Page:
Supporting Complexity and Conjectures in Cultural Heritage Descriptions
Journal article, Peer reviewed
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Original versionCEUR Workshop Proceedings. 2021, 2810 104-115.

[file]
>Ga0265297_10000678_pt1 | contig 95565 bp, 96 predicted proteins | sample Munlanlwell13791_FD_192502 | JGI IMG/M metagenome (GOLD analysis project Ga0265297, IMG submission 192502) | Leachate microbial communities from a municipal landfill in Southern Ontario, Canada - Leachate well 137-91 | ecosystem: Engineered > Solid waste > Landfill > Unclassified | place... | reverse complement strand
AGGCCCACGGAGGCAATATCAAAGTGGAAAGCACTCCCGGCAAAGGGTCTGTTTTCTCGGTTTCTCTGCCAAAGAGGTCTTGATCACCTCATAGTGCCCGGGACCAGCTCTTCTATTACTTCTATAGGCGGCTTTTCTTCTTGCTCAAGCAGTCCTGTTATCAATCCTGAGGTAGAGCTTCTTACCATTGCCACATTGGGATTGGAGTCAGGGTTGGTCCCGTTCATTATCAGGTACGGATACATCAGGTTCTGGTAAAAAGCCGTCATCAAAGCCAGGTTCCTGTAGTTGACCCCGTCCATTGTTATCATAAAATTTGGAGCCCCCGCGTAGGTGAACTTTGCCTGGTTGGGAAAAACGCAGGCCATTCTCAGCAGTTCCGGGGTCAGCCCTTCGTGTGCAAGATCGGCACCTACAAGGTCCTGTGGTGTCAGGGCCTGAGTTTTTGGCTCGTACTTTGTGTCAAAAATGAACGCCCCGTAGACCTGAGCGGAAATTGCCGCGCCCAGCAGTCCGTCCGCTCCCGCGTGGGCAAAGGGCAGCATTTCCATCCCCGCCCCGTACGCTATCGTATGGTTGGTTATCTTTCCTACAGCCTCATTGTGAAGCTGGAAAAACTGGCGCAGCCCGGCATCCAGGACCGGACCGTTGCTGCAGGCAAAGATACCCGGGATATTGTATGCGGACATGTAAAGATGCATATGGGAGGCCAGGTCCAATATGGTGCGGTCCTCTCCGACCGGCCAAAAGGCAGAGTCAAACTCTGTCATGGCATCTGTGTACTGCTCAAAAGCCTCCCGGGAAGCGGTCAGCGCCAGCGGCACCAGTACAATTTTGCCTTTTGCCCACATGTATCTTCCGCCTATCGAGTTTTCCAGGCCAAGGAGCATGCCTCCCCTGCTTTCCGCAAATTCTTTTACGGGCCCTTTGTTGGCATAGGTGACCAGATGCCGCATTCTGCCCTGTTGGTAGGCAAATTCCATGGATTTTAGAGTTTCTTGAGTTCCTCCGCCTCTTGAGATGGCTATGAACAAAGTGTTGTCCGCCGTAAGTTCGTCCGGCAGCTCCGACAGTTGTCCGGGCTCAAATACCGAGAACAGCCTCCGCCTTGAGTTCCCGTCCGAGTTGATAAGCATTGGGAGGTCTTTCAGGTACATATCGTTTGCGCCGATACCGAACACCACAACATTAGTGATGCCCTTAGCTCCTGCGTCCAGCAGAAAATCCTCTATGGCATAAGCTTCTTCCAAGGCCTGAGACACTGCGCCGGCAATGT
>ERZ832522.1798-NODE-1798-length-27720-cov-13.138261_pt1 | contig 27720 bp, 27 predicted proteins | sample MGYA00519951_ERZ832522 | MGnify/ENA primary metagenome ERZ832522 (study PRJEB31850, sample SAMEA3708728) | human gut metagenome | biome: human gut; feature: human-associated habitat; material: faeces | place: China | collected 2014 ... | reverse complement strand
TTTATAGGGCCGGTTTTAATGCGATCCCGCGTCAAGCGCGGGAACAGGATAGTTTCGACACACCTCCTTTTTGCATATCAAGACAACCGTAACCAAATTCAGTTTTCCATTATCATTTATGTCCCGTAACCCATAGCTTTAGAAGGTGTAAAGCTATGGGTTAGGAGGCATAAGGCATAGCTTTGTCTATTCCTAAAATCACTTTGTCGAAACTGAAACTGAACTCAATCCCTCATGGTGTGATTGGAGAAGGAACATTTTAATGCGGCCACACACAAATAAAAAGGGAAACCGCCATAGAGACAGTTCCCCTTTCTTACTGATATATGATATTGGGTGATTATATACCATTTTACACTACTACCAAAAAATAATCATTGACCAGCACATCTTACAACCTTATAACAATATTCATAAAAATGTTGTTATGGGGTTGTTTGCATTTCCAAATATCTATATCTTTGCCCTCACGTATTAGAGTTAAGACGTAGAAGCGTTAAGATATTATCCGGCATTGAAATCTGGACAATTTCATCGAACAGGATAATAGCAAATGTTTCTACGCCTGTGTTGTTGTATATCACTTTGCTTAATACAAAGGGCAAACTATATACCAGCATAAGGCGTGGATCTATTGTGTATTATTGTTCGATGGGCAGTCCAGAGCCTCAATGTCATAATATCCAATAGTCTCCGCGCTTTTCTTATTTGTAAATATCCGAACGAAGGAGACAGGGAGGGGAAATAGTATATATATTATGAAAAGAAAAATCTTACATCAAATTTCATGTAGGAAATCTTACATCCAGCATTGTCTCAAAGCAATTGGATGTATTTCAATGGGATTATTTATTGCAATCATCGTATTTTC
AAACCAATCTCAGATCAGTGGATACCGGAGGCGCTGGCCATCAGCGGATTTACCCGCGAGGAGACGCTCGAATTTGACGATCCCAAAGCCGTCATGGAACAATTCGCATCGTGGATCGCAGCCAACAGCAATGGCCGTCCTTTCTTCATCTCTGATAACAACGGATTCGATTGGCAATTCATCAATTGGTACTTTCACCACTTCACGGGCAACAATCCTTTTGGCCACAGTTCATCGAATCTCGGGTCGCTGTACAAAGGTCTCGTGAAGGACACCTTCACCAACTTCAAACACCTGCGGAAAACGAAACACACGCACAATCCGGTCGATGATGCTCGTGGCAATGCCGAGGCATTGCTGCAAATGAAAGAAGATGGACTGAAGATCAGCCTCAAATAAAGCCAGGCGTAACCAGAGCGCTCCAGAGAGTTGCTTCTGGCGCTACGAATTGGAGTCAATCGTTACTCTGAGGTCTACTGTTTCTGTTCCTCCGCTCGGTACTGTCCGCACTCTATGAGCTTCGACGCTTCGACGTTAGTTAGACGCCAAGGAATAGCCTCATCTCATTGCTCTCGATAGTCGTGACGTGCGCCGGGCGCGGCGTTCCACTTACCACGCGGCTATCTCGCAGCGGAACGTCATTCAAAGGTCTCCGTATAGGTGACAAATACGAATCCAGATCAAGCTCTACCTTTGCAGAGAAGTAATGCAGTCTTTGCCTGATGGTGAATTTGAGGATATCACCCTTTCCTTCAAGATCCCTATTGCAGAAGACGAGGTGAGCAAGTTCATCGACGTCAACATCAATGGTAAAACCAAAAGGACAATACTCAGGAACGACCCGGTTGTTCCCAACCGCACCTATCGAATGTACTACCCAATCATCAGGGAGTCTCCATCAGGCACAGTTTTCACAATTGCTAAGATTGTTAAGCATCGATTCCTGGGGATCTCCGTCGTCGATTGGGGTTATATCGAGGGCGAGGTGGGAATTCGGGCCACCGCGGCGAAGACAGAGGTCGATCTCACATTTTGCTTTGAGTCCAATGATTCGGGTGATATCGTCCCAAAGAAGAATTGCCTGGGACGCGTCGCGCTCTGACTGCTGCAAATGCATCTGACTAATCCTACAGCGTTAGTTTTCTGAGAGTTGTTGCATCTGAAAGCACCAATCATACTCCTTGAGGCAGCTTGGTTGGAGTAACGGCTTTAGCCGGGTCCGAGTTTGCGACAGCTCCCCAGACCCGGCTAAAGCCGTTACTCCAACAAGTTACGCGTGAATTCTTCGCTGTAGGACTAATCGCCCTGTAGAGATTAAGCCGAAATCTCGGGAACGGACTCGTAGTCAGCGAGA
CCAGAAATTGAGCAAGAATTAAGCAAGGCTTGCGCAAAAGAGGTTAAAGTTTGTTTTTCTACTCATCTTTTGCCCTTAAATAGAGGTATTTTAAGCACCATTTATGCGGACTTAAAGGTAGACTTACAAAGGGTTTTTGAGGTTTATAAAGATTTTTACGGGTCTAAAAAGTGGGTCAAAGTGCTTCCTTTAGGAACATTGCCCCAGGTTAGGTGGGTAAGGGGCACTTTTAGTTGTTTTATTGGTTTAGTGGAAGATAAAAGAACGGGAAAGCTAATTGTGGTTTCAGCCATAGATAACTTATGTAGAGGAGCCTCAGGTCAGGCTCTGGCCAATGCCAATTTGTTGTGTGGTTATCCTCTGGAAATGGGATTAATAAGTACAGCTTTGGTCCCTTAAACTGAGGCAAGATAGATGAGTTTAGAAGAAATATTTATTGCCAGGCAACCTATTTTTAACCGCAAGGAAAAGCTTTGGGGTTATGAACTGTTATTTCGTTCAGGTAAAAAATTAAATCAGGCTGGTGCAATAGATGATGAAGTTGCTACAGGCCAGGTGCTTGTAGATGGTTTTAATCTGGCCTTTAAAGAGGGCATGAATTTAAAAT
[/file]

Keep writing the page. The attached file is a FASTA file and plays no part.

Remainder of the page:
Dataand metadata once hidden in dusty card cabinets ofthousands of galleries, libraries, archives and museums worldwide are nowavailable online in digital formats. An incredible explosion of metadatahas been expanding in the quantity of digitized data, the richness andsophistication of data models, the number of institutions and privatecitizens that contribute and their interconnection.A fundamental issue, however, limits this undeniable success: currentdata models force the expression of a single point of view. For example,the fieldauthoris either set to a value or to another one. Any disagree-ment about the content of a field is resolved before the publication ofthe data and forever lost.Yet, we argue, the expression of different and contrasting points of viewsis a keystone of scholarship, as well as one of the most engaging aspectsfor everyone. Bowdlerized, sterile, conflict-free data records fails to cap-ture the core of important scholarly debates and thus fails to attractthe interest of the general public. The root cause of this issue is techni-cal rather than cultural: current standards for data models (e.g. RDF,OWL) do not simply support the expression of contrasting statements.In this paper we propose both a methodological approach to address thisproblem, and a proof of concept of how this problem could be fully andcleanly overcome with modest extensions to the existing standards. Wename this approach “contexts and conjectures”